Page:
Improvisation on piano

What is improvisation ?

Improvisation is an activity of doing something spontaneously, or finding solutions based on the limited resources available. We are all guilty of this activity when we engage in casual conversation or cook without a recipe. The level of competence varies from person to person. Some people can stand at a podium and address a group without planning every idea, every joke, while others have to deliver by reading from a script.

In the Arts

DancersThe Arts is the most popular field in which expressions can flow from prepared text or from improvisation. At an evening of poetry, the performer can memorise the poems or deliver prose ad lib. Dance concerts usually have items that are choreographed and rehearsed, while at a dance party everyone tends to improvise according to how they feel and to what music they hear.

In music

Many composers over the centuries recorded their compositions on sheet music so that we, many years after, could play and interpret the music almost exactly as they intended it to be played. A violinist or an orchestra can play a musical piece today and it would be identical in melody and harmony, with maybe a minor variation in interpretation, as that played fifty years ago.

There is also another method of composing where the music is created in the moment. The performer might not be able to repeat the exact performance because they usually don’t remember the details of what they did. This is shown in a regular jazz group. The question by an onlooker might be ” How do they know what to play and not conflict with other musicians in the group?”

The explanation is that in a given piece of music there are chord progressions that are known and agreed upon by all the musicians. The melody and harmony are also clear to all players. The performance starts with the musicians playing one or two rounds of the song so that the listeners know the song to some degree. Then the musicians take turns improvising on their own instrument, mainly bass, piano, drums, horns and guitar. They all play by ear.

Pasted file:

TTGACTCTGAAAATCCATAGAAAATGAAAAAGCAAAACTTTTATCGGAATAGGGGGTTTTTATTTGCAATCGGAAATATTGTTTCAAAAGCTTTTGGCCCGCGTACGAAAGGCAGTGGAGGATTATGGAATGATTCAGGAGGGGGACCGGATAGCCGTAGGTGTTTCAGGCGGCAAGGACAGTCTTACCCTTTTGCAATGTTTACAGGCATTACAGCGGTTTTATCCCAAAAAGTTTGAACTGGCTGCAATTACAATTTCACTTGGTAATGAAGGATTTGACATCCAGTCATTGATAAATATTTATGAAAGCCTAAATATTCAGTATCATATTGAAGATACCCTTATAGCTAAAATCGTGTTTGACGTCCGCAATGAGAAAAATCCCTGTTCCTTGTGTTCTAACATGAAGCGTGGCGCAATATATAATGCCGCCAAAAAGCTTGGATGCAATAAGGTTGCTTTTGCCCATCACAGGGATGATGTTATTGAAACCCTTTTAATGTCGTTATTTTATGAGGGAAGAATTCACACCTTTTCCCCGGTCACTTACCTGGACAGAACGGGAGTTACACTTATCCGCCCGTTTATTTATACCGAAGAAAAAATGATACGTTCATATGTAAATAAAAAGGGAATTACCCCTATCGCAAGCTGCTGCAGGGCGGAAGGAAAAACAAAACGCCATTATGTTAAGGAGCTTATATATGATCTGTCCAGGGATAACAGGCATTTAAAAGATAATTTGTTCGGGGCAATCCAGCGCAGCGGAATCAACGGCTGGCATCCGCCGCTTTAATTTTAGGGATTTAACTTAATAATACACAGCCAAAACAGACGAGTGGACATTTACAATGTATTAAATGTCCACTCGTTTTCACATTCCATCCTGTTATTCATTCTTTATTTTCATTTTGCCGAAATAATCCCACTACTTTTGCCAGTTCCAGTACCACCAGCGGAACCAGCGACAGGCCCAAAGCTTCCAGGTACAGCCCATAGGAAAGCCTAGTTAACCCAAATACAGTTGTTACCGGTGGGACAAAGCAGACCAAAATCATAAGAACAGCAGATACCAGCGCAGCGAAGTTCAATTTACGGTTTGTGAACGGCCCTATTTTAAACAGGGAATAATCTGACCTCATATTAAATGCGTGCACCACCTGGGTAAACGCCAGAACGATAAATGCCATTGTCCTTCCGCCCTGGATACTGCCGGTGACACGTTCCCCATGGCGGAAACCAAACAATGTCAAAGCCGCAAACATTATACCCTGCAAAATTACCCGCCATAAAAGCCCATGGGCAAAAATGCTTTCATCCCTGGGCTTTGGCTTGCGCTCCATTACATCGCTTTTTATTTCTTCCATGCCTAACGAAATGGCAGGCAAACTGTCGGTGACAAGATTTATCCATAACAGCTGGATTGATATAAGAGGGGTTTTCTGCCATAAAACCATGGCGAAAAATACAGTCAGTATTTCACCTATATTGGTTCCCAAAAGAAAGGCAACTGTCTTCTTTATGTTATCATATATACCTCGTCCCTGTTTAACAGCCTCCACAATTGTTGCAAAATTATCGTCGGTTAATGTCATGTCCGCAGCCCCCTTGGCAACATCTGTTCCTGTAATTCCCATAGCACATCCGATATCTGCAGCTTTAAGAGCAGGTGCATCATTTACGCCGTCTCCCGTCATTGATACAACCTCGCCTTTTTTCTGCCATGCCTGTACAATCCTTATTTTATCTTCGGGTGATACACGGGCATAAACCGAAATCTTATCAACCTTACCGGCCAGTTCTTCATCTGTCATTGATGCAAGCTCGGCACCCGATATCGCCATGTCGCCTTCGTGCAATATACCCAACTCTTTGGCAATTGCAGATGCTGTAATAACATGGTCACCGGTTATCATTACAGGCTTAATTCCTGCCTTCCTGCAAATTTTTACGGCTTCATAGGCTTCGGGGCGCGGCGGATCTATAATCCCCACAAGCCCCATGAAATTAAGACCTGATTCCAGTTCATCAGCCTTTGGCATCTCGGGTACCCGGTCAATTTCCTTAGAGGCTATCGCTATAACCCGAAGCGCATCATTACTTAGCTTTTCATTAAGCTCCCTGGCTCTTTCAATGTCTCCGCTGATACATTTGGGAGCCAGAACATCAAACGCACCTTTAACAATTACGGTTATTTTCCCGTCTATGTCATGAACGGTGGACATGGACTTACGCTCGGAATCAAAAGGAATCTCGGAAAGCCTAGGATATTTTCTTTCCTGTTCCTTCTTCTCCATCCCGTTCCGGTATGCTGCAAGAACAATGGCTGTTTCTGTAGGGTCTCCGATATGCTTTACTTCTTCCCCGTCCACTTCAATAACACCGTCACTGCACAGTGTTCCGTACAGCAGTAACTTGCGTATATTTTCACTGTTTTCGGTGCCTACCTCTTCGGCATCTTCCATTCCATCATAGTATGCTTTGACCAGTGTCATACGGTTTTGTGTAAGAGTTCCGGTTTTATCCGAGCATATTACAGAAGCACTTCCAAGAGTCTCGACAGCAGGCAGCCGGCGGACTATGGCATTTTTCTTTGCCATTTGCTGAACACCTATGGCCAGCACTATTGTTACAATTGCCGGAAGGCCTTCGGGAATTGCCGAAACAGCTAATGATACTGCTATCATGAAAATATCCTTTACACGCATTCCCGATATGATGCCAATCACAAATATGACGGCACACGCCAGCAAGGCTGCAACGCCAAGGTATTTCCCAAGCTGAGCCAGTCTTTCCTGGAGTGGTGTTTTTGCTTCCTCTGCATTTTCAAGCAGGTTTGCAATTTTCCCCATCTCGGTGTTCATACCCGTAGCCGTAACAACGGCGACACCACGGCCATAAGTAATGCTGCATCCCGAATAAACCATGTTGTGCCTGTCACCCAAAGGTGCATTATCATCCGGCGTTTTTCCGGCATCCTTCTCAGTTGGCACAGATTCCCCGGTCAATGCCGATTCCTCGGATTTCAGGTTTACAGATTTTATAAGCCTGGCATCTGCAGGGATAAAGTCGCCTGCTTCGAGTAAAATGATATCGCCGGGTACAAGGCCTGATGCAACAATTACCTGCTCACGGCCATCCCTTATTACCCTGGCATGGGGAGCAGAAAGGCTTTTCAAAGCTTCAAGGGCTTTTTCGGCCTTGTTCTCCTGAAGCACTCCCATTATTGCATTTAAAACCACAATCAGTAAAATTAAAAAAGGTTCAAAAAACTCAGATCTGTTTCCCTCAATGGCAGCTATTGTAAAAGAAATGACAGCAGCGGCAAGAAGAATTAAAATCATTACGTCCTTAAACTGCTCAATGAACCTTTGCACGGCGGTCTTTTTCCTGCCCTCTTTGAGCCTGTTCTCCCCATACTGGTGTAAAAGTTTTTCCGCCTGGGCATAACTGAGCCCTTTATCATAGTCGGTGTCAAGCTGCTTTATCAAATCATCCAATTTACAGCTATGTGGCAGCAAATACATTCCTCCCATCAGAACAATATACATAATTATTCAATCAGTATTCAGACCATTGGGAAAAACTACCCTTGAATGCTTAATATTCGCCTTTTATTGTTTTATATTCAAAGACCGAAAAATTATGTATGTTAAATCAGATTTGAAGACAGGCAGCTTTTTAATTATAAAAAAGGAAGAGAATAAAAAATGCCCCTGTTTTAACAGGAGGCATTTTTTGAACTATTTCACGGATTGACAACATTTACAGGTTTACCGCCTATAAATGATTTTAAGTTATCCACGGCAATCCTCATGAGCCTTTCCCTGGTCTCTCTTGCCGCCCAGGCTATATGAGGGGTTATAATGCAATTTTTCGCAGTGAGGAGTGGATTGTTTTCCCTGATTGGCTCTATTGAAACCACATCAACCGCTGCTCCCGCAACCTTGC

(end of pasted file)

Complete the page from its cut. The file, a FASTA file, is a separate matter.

The piano

As with other instruments, improvising on piano is modelled from your grasp of the progressions, melody, patterns and creative skills applied at the right time. A pianist can do far more than other instrumentalists. Because it is the only two hands on pianoinstrument in which two hands are used, with any or all of ten fingers at once, the pianist can produce some of the most complex arrangements and vary the styles of delivery over several octaves.

How can  this be achieved?

Learning to play piano or keyboard is an exercise in patience. You learn to apply fingering to scales chords and progressions, and to sharpen your listening skills. Wouldn’t it be great if you learned to create in several different ways so as to deliver a performance that is melodic, and interesting? You might now be playing from music sheets, and can give a good performance as you interpret what is written. With this knowledge and these skills, you could learn improvisation and this would take your piano playing to whole new level. All you would need is to take these simple steps:

  • listen to improvised music
  • observe the styles used in the progressions
  • learn some new and interesting chords to ‘add color
  • do what you have always been doing. That is, practice, practice practice.

If you are a beginner, you can also work at learning to improvise while learning form written music. You would be developing both sets of skills together. This is the ideal.

Are you ready for the challenge?

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